Considering Alternative Care: Thoughts From a Mental Health Perspective


Fluctuating hormones…limited research…dietary recommendations that are all over the place (ranging from vegan to Paleo)….  These are all things that characterize life with PCOS.  It’s confusing to say the least.  And, somehow we’re supposed to make all the correct choices for our health.


Given the vagaries of PCOS treatment (really, how many divergent opinions can we extract from a gynecologist, an endocrinologist, a reproductive gynecologist, and a dietician or two?!) and the limited success that treatments often have, it can be really tempting to think about abandoning western medicine (a.k.a. allopathic or traditional medicine) and going in search of alternative care.


Alternative care includes, but is definitely not limited to:  homeopathy, meditation, nutritional coaching or consultation with unlicensed individuals, muscle testing, psychological counseling from unlicensed individuals, yoga, spiritual counseling, reiki, and EFT.


We often think of acupuncture, chiropractic, osteopathy, massage, and naturopathy as part of the alternative spectrum, but in fact they’re generally well-regulated, licensed professions.  And many of them have been studied extensively, and received acceptance from both traditional and alternative practitioners.


I’ve been through hundreds of treatments myself, both traditional and alternative.  I’m highly sympathetic to your frustration and feelings of hopelessness. 


And while I’m personally all for exploring the alternatives, I’m also cautious.


Just because something is “natural” doesn’t mean it’s safe.  I, for example, actually believed the “dietician” some years ago who told me that, if I just gave them a good trial of a couple of weeks, I’d ultimately have no problem digesting the nuts to which I’d been told I was allergic (and the swelling in my throat when I ate them seemed to verify that, but I had faith!).


Nuts are great, so I dutifully tried all sorts of tree nuts, and developed a bad enough reaction to walnuts that my allergist thought I’d better keep an Epi-Pen with me at all times.  As in, I could have a potentially fatal allergic reaction to them, so I’d better be prepared.  Epic fail on the natural/alternative nutrition approach, in other words.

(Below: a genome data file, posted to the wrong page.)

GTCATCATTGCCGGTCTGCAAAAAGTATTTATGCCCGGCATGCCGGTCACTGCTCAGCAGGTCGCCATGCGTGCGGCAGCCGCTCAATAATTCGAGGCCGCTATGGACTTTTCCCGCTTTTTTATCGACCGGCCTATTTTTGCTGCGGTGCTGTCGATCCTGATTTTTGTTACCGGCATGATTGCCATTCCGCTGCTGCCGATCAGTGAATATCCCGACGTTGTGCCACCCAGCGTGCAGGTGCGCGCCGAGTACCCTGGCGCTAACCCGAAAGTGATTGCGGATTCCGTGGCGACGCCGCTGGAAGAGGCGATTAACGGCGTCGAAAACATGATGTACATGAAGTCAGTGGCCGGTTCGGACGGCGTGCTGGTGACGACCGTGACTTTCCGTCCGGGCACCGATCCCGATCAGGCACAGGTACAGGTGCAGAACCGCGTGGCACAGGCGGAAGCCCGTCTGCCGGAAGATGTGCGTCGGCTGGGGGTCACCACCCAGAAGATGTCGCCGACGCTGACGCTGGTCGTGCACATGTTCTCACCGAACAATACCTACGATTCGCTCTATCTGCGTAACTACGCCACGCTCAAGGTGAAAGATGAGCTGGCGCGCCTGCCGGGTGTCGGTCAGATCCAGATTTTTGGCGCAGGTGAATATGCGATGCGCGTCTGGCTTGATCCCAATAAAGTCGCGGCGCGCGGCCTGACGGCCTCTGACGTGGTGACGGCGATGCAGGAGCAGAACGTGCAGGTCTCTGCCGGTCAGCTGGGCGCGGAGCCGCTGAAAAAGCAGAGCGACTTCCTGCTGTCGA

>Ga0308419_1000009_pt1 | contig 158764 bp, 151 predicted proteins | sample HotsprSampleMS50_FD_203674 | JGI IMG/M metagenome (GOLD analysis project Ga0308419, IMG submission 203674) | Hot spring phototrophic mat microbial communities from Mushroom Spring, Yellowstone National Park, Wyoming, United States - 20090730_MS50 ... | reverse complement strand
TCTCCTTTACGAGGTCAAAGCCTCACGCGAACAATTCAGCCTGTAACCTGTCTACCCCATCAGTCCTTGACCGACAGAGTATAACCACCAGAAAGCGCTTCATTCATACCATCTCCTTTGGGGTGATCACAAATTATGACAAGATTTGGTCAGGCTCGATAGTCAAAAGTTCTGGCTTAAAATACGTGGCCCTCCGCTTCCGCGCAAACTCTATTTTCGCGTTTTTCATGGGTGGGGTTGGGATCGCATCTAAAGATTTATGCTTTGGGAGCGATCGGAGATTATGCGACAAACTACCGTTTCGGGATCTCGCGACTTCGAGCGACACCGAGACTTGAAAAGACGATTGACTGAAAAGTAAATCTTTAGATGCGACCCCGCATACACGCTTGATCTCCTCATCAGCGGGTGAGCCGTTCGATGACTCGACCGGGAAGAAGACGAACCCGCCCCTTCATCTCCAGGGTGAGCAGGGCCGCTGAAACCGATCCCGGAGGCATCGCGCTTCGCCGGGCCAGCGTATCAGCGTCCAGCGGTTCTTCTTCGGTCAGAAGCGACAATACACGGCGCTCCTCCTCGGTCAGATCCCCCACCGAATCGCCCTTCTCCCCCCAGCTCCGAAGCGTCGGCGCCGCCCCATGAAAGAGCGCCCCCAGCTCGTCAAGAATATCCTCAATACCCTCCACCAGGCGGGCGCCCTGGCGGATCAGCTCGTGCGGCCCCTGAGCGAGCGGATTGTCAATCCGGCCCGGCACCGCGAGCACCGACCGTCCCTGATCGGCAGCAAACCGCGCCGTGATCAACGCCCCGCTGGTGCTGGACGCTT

The list of problems is endless:



  • poorly regulated, excessive, and/or inappropriate supplements


  • homeopathic treatments that result in unmitigated symptoms, up to and including depression-inducing insomnia, diarrhea, constipation, and other digestive disturbances


  • unnoticeable impacts from treatments or supplements that a practitioner swears are working, but just taking time


  • malnutrition


  • exercise-induced damage of all sorts


  • allergic reactions


This is not to say that western medicine doesn’t have most of the same potential side effects, not to mention quite a few that are equally if not more acute, but I think it’s important to know what you’re dealing with.


To be clear here, I’m not necessarily poo-pooing non-traditional medicine as a whole.  What I am trying to emphasize is that there is a big, big difference between regulated and non-regulated professions, and there is a big, big difference between well-documented, thorough research and faith in a convincing (however alluring!) story.  


Keep in mind that a shady or misinformed professional might lose their job, their credentials, or (worst-case scenario) face legal repercussions.   But you, on the other hand, could risk your life.


What I worry about from the mental health side of things is:


  • Not wanting to take prescription medication for depression when it’s clearly indicated that it may be fatal


  • The pursuit of hope – and subsequent failure to achieve the desired results – can result in a sharper drop-off of hope – right into hopelessness, which is a predictor for suicidality


  • Wasting money, time, and other resources can contribute further to feelings of hopelessness


  • Unknown/unstudied impacts on the brain, mood, and our future health


  • Shame or embarrassment about not trusting one’s doctor enough, leading to keeping the alternative care a secret, which can impair your M.D.’s ability to provide appropriate treatment


  • The endless pursuit of alternatives may impair the process of reaching acceptance about your condition, its permanence, and it’s long-term health implications


  • Information overload is already prevalent in our society; unfortunately, the alternative care world is full of even more phenomenal amounts of inaccurate, misleading, and anecdotal evidence than the world of Western medicine.


I want you to be empowered, educated, and make informed decisions.


I want you to know your options, both Western/allopathic and alternative.  I want you to take charge of your health, and use your health care dollars wisely.  I want you to use your time, energy and hope in ways that have a meaningful impact on your health. 


I want you to be well.



Gretchen Kubacky, Psy.D. is a Health Psychologist in private practice in West Los Angeles, California.   She is an inCYST Certified PCOS Educator and the founder of  She specializes in counseling women and couples who are coping with infertility, PCOS, and related endocrine disorders and chronic illnesses. 

If you would like to learn more about Dr. Gretchen or her practice, or obtain referrals in the Los Angeles area, please visit her website at, or e-mail her at  You can also follow her on Twitter @askdrgretchen.

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